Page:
Synopses & Reviews
The nineteenth century was a time of massive growth for Britain. In 1800 it was overwhelmingly rural, agrarian, multilingual, and almost half-Celtic. A century later it was largely urban and English. The effects of the Industrial Revolution caused cities to swell enormously. London, for example, grew from about 1 million people to over 6 million. Abroad, the British Empire was reaching its apex, while at home the world came to marvel at the Great Exhibition of 1851 with its crowning achievement--the Crystal Palace. Historians Christopher Harvie and Colin Matthew present a comprehensive and authoritative guide to the social, economic, and political events that marked the era on which many believed the sun would never set.
An account of remarkable economic and social change and an even more remarkable political stability. The authors show the forces behind 19th-century Britain's rise to its imperial zenith, and the continuing tensions within the nations and classes of the "union state".
About the Author
is Professor of British and Irish Studies at Tübingen in Germany. Colin Matthew
is editor of the Gladstone Diaries
and author of an award-winning life of the Victorian statesman.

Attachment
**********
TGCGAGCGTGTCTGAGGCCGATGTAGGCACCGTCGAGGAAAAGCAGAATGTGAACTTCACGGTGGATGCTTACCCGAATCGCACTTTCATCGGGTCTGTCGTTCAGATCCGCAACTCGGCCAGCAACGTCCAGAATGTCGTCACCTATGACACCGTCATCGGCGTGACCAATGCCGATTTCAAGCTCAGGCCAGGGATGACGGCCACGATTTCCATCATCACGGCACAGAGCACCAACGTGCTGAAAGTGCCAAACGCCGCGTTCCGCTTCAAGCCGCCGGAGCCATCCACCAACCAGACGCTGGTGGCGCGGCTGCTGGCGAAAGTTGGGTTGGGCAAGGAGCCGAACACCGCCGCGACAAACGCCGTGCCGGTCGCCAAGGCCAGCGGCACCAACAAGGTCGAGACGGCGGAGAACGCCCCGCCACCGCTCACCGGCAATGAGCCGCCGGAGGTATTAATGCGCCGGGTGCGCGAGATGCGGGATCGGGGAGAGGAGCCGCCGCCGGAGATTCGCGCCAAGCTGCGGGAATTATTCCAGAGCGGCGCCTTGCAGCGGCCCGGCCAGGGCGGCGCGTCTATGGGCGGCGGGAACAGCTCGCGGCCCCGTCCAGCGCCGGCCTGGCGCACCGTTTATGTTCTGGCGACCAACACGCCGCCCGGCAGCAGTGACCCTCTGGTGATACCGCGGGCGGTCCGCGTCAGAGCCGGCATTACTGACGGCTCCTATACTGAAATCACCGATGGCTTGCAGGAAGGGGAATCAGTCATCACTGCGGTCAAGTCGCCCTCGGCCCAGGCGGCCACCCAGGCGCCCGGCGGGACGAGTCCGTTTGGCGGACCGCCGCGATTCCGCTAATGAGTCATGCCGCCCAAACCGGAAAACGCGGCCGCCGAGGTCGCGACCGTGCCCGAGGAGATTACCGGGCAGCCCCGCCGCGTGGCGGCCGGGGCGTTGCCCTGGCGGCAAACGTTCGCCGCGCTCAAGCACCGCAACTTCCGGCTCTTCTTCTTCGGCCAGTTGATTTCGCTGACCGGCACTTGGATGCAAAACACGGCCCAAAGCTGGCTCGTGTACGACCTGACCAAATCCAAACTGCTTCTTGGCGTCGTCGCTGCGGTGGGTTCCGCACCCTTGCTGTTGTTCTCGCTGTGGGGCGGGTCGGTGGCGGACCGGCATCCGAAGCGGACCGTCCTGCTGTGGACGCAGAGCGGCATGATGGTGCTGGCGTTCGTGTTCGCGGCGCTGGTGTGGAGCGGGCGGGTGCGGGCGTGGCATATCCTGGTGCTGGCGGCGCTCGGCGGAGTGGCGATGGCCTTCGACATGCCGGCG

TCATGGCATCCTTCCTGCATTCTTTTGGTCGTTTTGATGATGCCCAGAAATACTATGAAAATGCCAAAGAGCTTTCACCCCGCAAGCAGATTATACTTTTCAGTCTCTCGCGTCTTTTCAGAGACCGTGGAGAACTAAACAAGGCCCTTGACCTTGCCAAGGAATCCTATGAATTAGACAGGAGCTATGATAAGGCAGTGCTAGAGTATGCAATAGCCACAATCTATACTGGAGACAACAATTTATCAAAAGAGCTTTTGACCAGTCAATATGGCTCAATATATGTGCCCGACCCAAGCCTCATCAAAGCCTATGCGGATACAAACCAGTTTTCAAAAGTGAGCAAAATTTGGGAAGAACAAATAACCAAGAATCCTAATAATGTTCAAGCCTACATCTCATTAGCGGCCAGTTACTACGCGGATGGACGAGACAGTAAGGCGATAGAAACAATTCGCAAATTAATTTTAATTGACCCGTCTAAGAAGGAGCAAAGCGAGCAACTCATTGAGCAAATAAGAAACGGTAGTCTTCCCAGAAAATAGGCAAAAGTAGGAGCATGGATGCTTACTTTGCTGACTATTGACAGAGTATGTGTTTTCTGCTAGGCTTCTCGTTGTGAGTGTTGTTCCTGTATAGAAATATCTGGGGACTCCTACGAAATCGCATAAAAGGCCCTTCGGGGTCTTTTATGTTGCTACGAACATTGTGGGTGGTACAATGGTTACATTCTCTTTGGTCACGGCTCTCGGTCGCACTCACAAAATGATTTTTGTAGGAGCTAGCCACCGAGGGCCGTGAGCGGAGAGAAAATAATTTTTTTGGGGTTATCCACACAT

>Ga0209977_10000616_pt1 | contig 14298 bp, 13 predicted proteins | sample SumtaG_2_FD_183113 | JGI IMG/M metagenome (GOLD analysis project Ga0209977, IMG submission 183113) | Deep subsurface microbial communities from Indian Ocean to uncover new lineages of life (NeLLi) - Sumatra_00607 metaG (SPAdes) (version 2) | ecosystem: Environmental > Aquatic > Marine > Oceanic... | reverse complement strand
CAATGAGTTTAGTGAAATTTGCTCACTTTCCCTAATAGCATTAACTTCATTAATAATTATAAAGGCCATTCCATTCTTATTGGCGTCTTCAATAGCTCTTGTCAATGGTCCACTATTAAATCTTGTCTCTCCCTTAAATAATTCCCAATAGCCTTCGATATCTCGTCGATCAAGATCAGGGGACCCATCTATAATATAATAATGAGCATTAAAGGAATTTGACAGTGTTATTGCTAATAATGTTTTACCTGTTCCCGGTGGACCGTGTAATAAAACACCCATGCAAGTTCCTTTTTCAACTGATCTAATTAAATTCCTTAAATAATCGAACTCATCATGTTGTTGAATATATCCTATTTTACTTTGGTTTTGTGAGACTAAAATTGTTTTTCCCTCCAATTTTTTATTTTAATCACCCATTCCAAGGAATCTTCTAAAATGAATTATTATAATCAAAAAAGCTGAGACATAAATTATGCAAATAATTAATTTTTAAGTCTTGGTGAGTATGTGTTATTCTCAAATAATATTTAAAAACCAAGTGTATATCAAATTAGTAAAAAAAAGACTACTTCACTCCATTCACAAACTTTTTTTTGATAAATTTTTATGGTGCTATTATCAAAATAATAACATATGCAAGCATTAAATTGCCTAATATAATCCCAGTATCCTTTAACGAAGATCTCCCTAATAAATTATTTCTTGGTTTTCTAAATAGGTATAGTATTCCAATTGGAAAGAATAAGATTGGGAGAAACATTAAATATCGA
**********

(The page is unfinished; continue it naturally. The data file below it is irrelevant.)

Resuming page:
Table of Contents
1. Reflections on the revolutions
2. Industrial development
3. Reform and religion
4. The wars abroad
5. Roads to freedom
6. Coping with reform
7. Unless the Lord build the city
8. The ringing grooves of change
9. Politics and diplomacy: Palmerstons years
11. Free trade: an industrial economy rampant
12. A shifting population: town and country
13. The masses and the classes: the urban worker
14. Clerks and commerce: the lower middle class
15. The propertied classes
16. Pomp and circumstance
17. A great change in manners
18. Villa Tories: the Conservative resurgence
19. Ireland, Scotland, Wales: Home Rule frustrated
20. Reluctant imperialists?
21. The fin-de-siècle reaction: new views of the State
22. Old Liberalism, New Liberalism, Labourism, and tariff reform
23. Edwardian years: a crisis of the State contained
24. Your English summers done
Prime ministers 1789-1914